Summer Intern Series: Michael Taylor

For the past 18 years, David M. Schwarz Architects has maintained a travel fellowship program which offers undergraduate and graduate architecture students an opportunity to travel and intern in our office. Michael Taylor is a 2018 architecture intern from The Catholic University of America (CUA) School of Architecture and Planning and will be receiving his Master of Architecture degree from CUA in 2018. Keep reading to learn more about Michael Taylor.


Favorite place to eat in DC: Donburi in Adams Morgan

Favorite building in DC: the National Building Museum.

Favorite place to hang out in DC: FDR Memorial

What music are you listening to? It’s the exact same as what I was listening to 10 years ago. Stuff like The Killers, Bruce Springsteen, Billy Joel, there’s some Fall Out Boy still hanging out in there from the middle school days.

Favorite book: The Count of Monte Cristo by Alexandre Dumas

Do you have any special or fun skills and/or talents? I am a self-taught African drummer. I play the djembe—it’s an hourglass-shaped drum that you hold between your legs and play with your hands.


What are you currently working on?

I’m currently doing a feasibility study for JBG Smith. We are working with a site on South Capital St and M St and test-fitting different office layouts, massing studies, trying to maximize the site space. We’ve sent out some things and are waiting to hear back, and we’re currently doing some elevation studies of the plans.

What is something you have done during your time at DMSAS that you had never done or tried before?

I almost used CAD as my main program, which I had never done before. I exclusively use Revit in my design work; it’s just what I’m accustomed to and what I got good at in school. CAD is still very strange to me.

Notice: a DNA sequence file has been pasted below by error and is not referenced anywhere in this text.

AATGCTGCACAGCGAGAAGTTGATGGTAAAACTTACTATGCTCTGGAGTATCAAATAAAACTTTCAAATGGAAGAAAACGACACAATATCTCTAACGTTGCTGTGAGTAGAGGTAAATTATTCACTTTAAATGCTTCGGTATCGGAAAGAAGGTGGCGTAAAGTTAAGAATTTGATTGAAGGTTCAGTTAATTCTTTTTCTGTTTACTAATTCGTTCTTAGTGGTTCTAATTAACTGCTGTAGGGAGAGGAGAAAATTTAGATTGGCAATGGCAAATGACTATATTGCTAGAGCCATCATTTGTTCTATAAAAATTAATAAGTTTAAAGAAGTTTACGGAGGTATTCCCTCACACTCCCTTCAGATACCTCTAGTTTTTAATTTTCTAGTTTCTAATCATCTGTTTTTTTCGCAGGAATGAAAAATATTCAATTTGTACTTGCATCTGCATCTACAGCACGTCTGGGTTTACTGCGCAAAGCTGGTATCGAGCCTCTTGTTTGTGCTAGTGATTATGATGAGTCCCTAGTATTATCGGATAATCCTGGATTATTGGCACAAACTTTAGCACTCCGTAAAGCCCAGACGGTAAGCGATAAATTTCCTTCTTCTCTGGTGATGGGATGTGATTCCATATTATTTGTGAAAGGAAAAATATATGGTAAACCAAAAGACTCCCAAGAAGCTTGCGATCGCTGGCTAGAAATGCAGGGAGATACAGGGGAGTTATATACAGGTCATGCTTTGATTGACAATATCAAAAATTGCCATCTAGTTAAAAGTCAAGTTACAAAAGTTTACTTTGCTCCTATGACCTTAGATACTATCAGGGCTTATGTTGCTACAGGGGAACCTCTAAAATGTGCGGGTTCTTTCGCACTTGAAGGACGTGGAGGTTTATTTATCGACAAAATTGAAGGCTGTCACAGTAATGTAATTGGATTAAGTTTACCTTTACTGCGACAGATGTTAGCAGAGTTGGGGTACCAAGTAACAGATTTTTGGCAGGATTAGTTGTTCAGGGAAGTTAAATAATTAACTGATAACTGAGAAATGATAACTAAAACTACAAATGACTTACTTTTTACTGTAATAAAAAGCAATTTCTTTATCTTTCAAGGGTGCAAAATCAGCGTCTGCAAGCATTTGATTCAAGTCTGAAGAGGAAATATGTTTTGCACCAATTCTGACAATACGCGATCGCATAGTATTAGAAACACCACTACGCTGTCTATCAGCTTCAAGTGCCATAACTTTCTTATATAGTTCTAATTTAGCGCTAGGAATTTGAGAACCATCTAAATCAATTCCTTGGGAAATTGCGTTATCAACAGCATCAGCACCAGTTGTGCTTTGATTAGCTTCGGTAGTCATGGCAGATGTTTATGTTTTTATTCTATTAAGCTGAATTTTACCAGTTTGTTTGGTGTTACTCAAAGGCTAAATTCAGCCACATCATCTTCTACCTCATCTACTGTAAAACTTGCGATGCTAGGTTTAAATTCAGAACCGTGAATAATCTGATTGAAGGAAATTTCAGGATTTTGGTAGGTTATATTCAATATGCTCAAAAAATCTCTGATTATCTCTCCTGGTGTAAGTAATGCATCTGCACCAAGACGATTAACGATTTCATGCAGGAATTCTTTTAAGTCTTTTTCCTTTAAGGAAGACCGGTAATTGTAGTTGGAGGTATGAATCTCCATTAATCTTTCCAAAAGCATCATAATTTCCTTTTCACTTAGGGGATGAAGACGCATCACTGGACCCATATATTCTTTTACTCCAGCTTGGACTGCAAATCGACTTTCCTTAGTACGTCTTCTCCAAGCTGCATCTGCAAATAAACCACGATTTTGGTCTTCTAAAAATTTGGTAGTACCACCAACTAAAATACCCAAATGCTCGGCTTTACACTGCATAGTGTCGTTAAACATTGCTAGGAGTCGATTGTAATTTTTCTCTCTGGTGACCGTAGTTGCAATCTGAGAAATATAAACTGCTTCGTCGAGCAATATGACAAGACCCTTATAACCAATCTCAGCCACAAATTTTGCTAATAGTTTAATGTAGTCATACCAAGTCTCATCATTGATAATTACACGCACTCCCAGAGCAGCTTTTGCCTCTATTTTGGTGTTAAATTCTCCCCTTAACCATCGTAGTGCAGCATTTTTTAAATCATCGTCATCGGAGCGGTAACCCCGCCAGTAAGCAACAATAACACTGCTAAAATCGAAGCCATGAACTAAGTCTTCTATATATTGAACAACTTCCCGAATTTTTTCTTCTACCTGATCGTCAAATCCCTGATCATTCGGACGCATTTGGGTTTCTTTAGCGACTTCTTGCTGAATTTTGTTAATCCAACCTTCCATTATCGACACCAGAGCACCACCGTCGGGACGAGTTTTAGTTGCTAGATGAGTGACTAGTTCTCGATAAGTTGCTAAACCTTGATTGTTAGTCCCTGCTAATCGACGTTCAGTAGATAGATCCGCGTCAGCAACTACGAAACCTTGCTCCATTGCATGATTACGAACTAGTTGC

What do you hope to gain from your time at DMSAS?

I was part of the studio in the fall taught by DMSAS and I saw the work they did, saw a bit of their process and got really interested in that and their ability to generate iterations and use precedent to drive their designs. I’m hoping to help guide my own abilities in that field. The reason I looked for jobs in DC this summer is that I wanted to get a feel for that urban vibe, that pace of life, which is a little more exciting than where I’m from in upstate New York.

What about your time working at DMSAS has surprised or impressed you the most?

A lot of the watercolor renderings that Jeffrey Loman does are very unique and very alluring, so that’s been really cool to see his process and what he can do. The sheer amount of skill that he has is baffling at times. I know that he’s been doing it for quite a long time, but even still it’s always good to see what he works with.

Why do you study architecture?

In the beginning it was an idea I had as a kid that I stuck with long enough to do it in college. The longer I’ve been with it, the more I’ve learned about myself. I have always enjoyed problem solving and I have always enjoyed the arts, so I think this spoke to me as a good marriage of those ideas.

If you weren’t studying architecture, what would you be doing?

I think I’d really like to be a chef.

What techniques do you most enjoy using to document architecture—photos, sketches, watercolors, 3D models, etc.?

I like to do a lot of hand-sketching, just quick, rough stuff overall and then I like the more methodical crafting techniques as well. That’s been a lot of fun since I learned that. It’s very cathartic in a way, being at a drafting board and drawing lines and seeing it come together.